For perfectly understandable reasons, neither she nor her employers want to talk about it, but the fact that Laura Kuenssberg of the BBC is covering the Labour Party conference in Brighton accompanied by a bodyguard is an outrage that has not been greeted with the anger and disgust it merits.
Imagine, for a second, if you heard this story – first revealed by Charles Moore in The Spectator earlier this year – about a foreign country. Imagine a country where a journalist could not go about the basic task of reporting a political meeting without fear of physical attack. Would you consider that country to be a fully functioning democracy?
Britain would – and does – chide ‘developing’ nations in Africa, Asia and South America for failing to safeguard the free media and ensure journalists’ ability to report the words and deeds of people in power, such that voters can hold those people to account. The fact that Kuenssberg can only do that reporting under the protection of a former soldier who specialises in “close protection” is possibly the most depressing comment yet on the coarsening of British politics in the Twitter-powered age of the Corbynistas, Ukippers and Cybernats.
Yet there is a second strand to this horror, something that should drive any decent person to despair and indignation. This is a story about people threatening to hurt a woman. Threatening to hurt her for saying things they disagree with, things they do not want her to say.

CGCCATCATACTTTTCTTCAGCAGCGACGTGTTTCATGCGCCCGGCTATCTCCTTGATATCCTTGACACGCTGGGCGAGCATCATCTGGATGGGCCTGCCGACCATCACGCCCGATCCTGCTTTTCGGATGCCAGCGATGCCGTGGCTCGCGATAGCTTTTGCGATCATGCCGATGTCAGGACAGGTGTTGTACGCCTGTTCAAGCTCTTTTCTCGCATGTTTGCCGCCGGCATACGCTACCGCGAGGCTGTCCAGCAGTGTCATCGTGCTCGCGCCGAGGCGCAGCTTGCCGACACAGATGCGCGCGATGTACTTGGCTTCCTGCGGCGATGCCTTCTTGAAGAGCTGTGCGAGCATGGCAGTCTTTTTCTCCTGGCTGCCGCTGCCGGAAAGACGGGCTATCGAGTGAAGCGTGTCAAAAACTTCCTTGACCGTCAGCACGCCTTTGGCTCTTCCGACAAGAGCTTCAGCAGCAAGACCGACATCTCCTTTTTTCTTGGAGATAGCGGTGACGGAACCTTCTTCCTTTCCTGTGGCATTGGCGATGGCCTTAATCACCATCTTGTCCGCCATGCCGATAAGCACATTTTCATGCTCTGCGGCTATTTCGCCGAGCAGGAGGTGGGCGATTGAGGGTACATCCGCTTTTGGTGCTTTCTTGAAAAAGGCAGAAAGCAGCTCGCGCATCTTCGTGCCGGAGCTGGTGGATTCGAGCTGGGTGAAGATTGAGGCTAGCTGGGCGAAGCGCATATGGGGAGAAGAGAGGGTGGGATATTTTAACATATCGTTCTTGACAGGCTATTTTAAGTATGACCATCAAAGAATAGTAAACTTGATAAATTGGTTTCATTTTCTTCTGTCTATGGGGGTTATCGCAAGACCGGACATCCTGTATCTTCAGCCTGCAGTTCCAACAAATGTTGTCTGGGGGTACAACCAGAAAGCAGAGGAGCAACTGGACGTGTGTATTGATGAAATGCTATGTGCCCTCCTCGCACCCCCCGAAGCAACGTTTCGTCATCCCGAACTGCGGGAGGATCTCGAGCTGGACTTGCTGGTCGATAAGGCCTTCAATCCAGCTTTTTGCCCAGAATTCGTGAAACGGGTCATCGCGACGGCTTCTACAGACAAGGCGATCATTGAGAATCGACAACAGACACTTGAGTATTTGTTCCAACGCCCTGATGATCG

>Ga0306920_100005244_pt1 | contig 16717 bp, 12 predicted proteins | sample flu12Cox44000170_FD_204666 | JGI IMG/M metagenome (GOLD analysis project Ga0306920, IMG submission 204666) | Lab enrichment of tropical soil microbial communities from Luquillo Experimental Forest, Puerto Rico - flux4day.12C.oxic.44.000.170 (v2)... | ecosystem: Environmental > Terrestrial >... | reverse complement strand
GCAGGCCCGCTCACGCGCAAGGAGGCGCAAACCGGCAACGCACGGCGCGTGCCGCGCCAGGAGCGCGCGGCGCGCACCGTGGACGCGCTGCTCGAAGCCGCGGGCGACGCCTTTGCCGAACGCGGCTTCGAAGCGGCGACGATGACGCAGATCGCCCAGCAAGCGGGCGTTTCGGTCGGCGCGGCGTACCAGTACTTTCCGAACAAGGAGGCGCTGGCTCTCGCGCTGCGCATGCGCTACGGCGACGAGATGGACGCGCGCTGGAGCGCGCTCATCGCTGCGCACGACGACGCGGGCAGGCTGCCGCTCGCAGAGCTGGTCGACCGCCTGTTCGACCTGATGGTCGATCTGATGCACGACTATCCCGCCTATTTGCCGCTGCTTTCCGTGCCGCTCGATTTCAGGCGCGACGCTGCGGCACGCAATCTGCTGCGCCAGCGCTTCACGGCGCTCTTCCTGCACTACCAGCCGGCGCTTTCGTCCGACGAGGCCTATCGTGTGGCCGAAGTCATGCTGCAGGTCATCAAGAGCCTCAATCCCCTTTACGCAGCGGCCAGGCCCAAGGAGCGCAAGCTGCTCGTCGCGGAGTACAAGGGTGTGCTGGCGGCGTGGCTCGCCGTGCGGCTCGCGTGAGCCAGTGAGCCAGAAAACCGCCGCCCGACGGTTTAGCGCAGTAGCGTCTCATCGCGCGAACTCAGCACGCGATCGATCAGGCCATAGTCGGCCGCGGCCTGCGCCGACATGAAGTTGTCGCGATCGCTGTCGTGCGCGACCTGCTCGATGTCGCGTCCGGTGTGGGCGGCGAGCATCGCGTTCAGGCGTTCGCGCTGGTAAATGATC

Reflect on that for a moment. Think about what that says about Britain, a country that prides itself on its values of tolerance and equality. Think about what that says about the way we organise and conduct ourselves, the place and status women have in this country.
There is story we all like to tell about Britain as a ‘modern’ country, about how we’ve come so far from the bad old days of a few decades back. Our Government is led by a woman. So are the country’s biggest police force and the supreme court and a (very small) number of our biggest companies. Girls do better that boys in many exams, and are told they can do any job they want when they grow up.
Yet in political conversation, when it comes to women and the exercise of power, we haven’t come very far from the time when a woman who didn’t know her place was asking for a smack in the mouth – and knew there was no point calling the police afterwards because it was ‘just a domestic’.
These are the ideas and attitudes that leave Laura Kuennsberg physically frightened at Labour Party events. These are the views that drive the keyboard warriors who argue that it’s what she deserves for the way she covers their party and their hero.
These are also the attitudes that make John McDonnell, the shadow chancellor, think this is something to joke about. ‘She should tell them John McDonnell will sort ‘em out,’ he smirked this morning, as the Labour conference rolled on with speech after speech about the party’s commitment to equality and justice and kindness.
And these are also, incidentally, the ideas that make George Osborne think it’s jolly funny to talk about chopping up Theresa May and putting her in his freezer.
These are the views of men who have never felt powerless or vulnerable or afraid. Never had to worry that people could do things to harm them and get away with it because no-one really cares about harm done to them.
The threat to Laura Kuenssberg isn’t a media bubble story or a political village spat. It’s a comment on the country we live in. Anyone with a shred of decency should be angry beyond words about it. This cannot stand.